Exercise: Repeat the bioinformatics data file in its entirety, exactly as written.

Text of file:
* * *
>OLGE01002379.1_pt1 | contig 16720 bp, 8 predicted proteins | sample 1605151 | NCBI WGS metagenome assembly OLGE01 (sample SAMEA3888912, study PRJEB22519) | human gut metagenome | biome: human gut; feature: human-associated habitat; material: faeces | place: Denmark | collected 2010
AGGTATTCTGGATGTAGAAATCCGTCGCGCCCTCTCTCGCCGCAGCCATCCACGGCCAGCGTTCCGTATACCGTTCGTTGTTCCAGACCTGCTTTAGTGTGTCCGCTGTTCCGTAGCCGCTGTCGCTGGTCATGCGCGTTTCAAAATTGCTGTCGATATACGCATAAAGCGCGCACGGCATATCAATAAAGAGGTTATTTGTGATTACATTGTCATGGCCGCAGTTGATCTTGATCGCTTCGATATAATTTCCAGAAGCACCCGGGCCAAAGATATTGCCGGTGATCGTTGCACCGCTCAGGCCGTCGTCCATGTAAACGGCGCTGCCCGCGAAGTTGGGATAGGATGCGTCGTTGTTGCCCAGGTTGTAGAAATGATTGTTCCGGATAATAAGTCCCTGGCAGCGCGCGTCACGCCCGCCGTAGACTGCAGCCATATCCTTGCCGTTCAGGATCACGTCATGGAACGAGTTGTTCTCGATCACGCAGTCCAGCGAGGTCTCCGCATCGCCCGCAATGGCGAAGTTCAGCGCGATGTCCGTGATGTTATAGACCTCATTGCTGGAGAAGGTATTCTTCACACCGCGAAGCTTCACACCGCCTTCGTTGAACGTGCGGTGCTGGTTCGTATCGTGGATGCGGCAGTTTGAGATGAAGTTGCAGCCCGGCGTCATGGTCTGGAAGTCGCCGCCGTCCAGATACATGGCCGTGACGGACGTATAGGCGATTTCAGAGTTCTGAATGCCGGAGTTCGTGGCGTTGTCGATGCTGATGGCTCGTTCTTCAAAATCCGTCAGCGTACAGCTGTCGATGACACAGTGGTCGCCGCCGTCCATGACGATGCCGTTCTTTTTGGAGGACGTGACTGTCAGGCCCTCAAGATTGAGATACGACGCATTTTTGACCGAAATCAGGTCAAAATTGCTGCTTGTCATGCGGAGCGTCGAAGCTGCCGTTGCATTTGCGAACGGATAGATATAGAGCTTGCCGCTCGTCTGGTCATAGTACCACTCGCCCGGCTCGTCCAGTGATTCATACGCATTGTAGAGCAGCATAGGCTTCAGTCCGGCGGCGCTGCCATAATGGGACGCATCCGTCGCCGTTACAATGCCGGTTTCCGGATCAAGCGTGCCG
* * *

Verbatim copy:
>OLGE01002379.1_pt1 | contig 16720 bp, 8 predicted proteins | sample 1605151 | NCBI WGS metagenome assembly OLGE01 (sample SAMEA3888912, study PRJEB22519) | human gut metagenome | biome: human gut; feature: human-associated habitat; material: faeces | place: Denmark | collected 2010
AGGTATTCTGGATGTAGAAATCCGTCGCGCCCTCTCTCGCCGCAGCCATCCACGGCCAGCGTTCCGTATACCGTTCGTTGTTCCAGACCTGCTTTAGTGTGTCCGCTGTTCCGTAGCCGCTGTCGCTGGTCATGCGCGTTTCAAAATTGCTGTCGATATACGCATAAAGCGCGCACGGCATATCAATAAAGAGGTTATTTGTGATTACATTGTCATGGCCGCAGTTGATCTTGATCGCTTCGATATAATTTCCAGAAGCACCCGGGCCAAAGATATTGCCGGTGATCGTTGCACCGCTCAGGCCGTCGTCCATGTAAACGGCGCTGCCCGCGAAGTTGGGATAGGATGCGTCGTTGTTGCCCAGGTTGTAGAAATGATTGTTCCGGATAATAAGTCCCTGGCAGCGCGCGTCACGCCCGCCGTAGACTGCAGCCATATCCTTGCCGTTCAGGATCACGTCATGGAACGAGTTGTTCTCGATCACGCAGTCCAGCGAGGTCTCCGCATCGCCCGCAATGGCGAAGTTCAGCGCGATGTCCGTGATGTTATAGACCTCATTGCTGGAGAAGGTATTCTTCACACCGCGAAGCTTCACACCGCCTTCGTTGAACGTGCGGTGCTGGTTCGTATCGTGGATGCGGCAGTTTGAGATGAAGTTGCAGCCCGGCGTCATGGTCTGGAAGTCGCCGCCGTCCAGATACATGGCCGTGACGGACGTATAGGCGATTTCAGAGTTCTGAATGCCGGAGTTCGTGGCGTTGTCGATGCTGATGGCTCGTTCTTCAAAATCCGTCAGCGTACAGCTGTCGATGACACAGTGGTCGCCGCCGTCCATGACGATGCCGTTCTTTTTGGAGGACGTGACTGTCAGGCCCTCAAGATTGAGATACGACGCATTTTTGACCGAAATCAGGTCAAAATTGCTGCTTGTCATGCGGAGCGTCGAAGCTGCCGTTGCATTTGCGAACGGATAGATATAGAGCTTGCCGCTCGTCTGGTCATAGTACCACTCGCCCGGCTCGTCCAGTGATTCATACGCATTGTAGAGCAGCATAGGCTTCAGTCCGGCGGCGCTGCCATAATGGGACGCATCCGTCGCCGTTACAATGCCGGTTTCCGGATCAAGCGTGCCG